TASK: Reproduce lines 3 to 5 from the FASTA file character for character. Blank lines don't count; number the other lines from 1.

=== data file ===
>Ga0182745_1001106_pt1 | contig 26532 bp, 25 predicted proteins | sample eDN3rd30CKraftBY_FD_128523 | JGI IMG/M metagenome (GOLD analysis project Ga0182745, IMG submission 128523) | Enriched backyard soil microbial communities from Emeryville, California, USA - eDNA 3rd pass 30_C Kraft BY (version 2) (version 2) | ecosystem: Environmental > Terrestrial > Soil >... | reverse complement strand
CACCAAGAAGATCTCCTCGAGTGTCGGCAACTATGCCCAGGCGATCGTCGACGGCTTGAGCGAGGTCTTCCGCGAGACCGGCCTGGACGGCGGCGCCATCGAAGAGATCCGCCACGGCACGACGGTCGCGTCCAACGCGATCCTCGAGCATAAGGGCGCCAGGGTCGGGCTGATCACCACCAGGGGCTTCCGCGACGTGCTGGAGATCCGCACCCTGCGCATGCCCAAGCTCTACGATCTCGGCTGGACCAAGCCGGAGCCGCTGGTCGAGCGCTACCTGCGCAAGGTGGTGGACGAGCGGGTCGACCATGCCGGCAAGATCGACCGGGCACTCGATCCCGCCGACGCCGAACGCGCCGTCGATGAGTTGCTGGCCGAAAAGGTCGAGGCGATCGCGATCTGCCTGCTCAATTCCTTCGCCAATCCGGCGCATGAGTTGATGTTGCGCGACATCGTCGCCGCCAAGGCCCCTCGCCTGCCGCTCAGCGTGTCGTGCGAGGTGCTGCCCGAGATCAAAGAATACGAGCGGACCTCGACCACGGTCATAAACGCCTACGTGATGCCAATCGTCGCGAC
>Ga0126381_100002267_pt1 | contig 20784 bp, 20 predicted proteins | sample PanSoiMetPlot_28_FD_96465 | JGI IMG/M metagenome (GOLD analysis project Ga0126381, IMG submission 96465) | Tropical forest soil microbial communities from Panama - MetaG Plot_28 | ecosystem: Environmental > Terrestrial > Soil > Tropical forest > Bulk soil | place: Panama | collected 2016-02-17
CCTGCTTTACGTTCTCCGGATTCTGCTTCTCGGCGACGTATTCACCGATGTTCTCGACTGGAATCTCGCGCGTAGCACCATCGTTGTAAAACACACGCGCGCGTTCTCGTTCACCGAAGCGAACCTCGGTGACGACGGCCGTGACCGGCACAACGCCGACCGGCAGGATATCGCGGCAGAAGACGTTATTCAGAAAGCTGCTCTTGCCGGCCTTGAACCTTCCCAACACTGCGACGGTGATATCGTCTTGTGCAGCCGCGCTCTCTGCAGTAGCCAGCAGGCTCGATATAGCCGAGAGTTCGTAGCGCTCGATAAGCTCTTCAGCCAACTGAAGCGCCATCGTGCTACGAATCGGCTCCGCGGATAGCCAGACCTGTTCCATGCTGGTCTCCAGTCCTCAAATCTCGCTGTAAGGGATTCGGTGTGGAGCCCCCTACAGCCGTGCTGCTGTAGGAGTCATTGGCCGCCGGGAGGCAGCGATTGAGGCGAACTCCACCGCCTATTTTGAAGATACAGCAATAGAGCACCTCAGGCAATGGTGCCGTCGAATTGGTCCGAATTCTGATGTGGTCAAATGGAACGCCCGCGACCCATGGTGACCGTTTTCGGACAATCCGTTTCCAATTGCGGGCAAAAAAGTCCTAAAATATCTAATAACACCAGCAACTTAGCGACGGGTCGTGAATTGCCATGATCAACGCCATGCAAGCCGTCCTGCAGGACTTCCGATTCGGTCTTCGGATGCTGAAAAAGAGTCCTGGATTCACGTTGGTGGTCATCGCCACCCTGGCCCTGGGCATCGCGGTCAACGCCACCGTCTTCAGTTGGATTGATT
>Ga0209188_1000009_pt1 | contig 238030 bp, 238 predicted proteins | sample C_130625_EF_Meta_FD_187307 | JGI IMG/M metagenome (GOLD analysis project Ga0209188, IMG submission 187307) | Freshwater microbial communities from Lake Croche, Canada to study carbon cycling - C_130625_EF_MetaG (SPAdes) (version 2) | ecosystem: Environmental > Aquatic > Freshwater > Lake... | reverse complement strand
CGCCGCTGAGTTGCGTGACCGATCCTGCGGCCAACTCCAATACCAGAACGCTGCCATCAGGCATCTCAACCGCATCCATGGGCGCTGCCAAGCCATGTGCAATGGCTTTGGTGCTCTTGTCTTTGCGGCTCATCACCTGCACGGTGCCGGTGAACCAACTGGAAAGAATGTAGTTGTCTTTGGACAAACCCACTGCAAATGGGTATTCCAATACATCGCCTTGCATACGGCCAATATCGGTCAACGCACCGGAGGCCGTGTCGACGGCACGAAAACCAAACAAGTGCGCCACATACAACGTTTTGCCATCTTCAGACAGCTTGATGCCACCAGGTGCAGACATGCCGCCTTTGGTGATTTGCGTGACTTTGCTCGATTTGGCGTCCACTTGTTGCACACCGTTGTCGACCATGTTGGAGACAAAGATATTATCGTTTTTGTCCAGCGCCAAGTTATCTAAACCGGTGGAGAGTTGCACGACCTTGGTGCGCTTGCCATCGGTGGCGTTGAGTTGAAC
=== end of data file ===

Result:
>Ga0126381_100002267_pt1 | contig 20784 bp, 20 predicted proteins | sample PanSoiMetPlot_28_FD_96465 | JGI IMG/M metagenome (GOLD analysis project Ga0126381, IMG submission 96465) | Tropical forest soil microbial communities from Panama - MetaG Plot_28 | ecosystem: Environmental > Terrestrial > Soil > Tropical forest > Bulk soil | place: Panama | collected 2016-02-17
CCTGCTTTACGTTCTCCGGATTCTGCTTCTCGGCGACGTATTCACCGATGTTCTCGACTGGAATCTCGCGCGTAGCACCATCGTTGTAAAACACACGCGCGCGTTCTCGTTCACCGAAGCGAACCTCGGTGACGACGGCCGTGACCGGCACAACGCCGACCGGCAGGATATCGCGGCAGAAGACGTTATTCAGAAAGCTGCTCTTGCCGGCCTTGAACCTTCCCAACACTGCGACGGTGATATCGTCTTGTGCAGCCGCGCTCTCTGCAGTAGCCAGCAGGCTCGATATAGCCGAGAGTTCGTAGCGCTCGATAAGCTCTTCAGCCAACTGAAGCGCCATCGTGCTACGAATCGGCTCCGCGGATAGCCAGACCTGTTCCATGCTGGTCTCCAGTCCTCAAATCTCGCTGTAAGGGATTCGGTGTGGAGCCCCCTACAGCCGTGCTGCTGTAGGAGTCATTGGCCGCCGGGAGGCAGCGATTGAGGCGAACTCCACCGCCTATTTTGAAGATACAGCAATAGAGCACCTCAGGCAATGGTGCCGTCGAATTGGTCCGAATTCTGATGTGGTCAAATGGAACGCCCGCGACCCATGGTGACCGTTTTCGGACAATCCGTTTCCAATTGCGGGCAAAAAAGTCCTAAAATATCTAATAACACCAGCAACTTAGCGACGGGTCGTGAATTGCCATGATCAACGCCATGCAAGCCGTCCTGCAGGACTTCCGATTCGGTCTTCGGATGCTGAAAAAGAGTCCTGGATTCACGTTGGTGGTCATCGCCACCCTGGCCCTGGGCATCGCGGTCAACGCCACCGTCTTCAGTTGGATTGATT
>Ga0209188_1000009_pt1 | contig 238030 bp, 238 predicted proteins | sample C_130625_EF_Meta_FD_187307 | JGI IMG/M metagenome (GOLD analysis project Ga0209188, IMG submission 187307) | Freshwater microbial communities from Lake Croche, Canada to study carbon cycling - C_130625_EF_MetaG (SPAdes) (version 2) | ecosystem: Environmental > Aquatic > Freshwater > Lake... | reverse complement strand